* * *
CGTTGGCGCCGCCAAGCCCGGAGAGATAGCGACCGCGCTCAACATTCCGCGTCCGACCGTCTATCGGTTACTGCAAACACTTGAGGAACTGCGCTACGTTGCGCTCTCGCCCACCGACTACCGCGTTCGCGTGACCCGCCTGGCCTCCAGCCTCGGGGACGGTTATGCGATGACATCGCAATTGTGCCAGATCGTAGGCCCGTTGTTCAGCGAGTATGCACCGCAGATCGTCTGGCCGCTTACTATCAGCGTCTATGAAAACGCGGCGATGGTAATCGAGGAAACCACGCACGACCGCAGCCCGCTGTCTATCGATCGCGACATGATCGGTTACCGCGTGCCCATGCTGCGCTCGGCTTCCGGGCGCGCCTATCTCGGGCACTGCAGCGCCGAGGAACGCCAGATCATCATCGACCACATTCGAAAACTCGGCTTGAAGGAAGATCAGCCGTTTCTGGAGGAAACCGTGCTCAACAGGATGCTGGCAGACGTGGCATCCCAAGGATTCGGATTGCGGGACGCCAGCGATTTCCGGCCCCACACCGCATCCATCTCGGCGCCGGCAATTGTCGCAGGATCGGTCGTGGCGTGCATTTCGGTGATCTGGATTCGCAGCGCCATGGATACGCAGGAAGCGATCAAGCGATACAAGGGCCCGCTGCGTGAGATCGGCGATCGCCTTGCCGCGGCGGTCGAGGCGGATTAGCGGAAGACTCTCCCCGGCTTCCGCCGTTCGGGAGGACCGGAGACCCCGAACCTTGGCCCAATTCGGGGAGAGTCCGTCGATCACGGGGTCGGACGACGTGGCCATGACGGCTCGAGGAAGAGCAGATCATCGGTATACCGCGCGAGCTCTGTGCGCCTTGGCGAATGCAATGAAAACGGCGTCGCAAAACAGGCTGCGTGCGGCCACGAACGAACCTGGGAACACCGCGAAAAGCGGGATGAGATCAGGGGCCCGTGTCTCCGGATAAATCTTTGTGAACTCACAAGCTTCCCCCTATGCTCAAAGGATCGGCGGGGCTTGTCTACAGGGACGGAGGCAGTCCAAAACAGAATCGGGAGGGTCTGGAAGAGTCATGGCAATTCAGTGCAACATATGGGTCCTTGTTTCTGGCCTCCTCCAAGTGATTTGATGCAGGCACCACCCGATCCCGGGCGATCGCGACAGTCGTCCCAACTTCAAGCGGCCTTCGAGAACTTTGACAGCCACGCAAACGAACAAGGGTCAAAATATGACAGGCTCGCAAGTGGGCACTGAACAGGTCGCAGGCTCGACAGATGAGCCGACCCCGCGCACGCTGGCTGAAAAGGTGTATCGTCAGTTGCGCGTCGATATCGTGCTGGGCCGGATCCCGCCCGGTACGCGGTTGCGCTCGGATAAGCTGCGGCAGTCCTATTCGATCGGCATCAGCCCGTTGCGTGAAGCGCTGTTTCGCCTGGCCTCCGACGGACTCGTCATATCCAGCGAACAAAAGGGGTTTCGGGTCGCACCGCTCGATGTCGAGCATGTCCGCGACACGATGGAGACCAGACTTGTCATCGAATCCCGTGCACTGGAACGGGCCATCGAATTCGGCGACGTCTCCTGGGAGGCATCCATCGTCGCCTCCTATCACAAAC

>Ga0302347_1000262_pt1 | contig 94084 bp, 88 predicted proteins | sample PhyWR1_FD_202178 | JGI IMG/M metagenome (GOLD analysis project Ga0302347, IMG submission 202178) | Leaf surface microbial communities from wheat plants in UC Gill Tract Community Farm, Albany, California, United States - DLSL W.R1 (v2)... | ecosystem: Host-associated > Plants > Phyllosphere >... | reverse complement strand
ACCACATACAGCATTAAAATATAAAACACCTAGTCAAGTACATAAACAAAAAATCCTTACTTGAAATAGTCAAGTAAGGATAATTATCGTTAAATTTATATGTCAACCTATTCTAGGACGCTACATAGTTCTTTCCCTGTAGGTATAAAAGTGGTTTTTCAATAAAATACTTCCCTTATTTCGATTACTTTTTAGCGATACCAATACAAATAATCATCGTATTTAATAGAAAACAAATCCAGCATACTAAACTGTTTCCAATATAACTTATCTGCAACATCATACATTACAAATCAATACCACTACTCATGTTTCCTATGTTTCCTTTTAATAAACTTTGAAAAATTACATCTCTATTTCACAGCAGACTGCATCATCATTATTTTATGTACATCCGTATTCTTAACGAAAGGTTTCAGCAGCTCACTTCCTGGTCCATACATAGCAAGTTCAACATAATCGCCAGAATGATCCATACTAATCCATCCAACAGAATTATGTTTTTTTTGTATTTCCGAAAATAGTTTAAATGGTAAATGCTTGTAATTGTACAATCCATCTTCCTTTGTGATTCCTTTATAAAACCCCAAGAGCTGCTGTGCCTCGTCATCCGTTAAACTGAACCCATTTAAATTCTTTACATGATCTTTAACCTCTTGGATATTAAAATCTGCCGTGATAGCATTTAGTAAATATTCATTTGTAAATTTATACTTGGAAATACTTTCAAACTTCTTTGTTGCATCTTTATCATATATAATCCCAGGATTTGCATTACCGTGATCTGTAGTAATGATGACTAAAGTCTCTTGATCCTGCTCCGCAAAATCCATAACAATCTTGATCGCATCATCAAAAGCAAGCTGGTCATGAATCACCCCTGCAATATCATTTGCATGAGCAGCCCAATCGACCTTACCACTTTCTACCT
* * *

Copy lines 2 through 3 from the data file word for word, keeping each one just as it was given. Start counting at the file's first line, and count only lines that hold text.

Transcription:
>Ga0302347_1000262_pt1 | contig 94084 bp, 88 predicted proteins | sample PhyWR1_FD_202178 | JGI IMG/M metagenome (GOLD analysis project Ga0302347, IMG submission 202178) | Leaf surface microbial communities from wheat plants in UC Gill Tract Community Farm, Albany, California, United States - DLSL W.R1 (v2)... | ecosystem: Host-associated > Plants > Phyllosphere >... | reverse complement strand
ACCACATACAGCATTAAAATATAAAACACCTAGTCAAGTACATAAACAAAAAATCCTTACTTGAAATAGTCAAGTAAGGATAATTATCGTTAAATTTATATGTCAACCTATTCTAGGACGCTACATAGTTCTTTCCCTGTAGGTATAAAAGTGGTTTTTCAATAAAATACTTCCCTTATTTCGATTACTTTTTAGCGATACCAATACAAATAATCATCGTATTTAATAGAAAACAAATCCAGCATACTAAACTGTTTCCAATATAACTTATCTGCAACATCATACATTACAAATCAATACCACTACTCATGTTTCCTATGTTTCCTTTTAATAAACTTTGAAAAATTACATCTCTATTTCACAGCAGACTGCATCATCATTATTTTATGTACATCCGTATTCTTAACGAAAGGTTTCAGCAGCTCACTTCCTGGTCCATACATAGCAAGTTCAACATAATCGCCAGAATGATCCATACTAATCCATCCAACAGAATTATGTTTTTTTTGTATTTCCGAAAATAGTTTAAATGGTAAATGCTTGTAATTGTACAATCCATCTTCCTTTGTGATTCCTTTATAAAACCCCAAGAGCTGCTGTGCCTCGTCATCCGTTAAACTGAACCCATTTAAATTCTTTACATGATCTTTAACCTCTTGGATATTAAAATCTGCCGTGATAGCATTTAGTAAATATTCATTTGTAAATTTATACTTGGAAATACTTTCAAACTTCTTTGTTGCATCTTTATCATATATAATCCCAGGATTTGCATTACCGTGATCTGTAGTAATGATGACTAAAGTCTCTTGATCCTGCTCCGCAAAATCCATAACAATCTTGATCGCATCATCAAAAGCAAGCTGGTCATGAATCACCCCTGCAATATCATTTGCATGAGCAGCCCAATCGACCTTACCACTTTCTACCT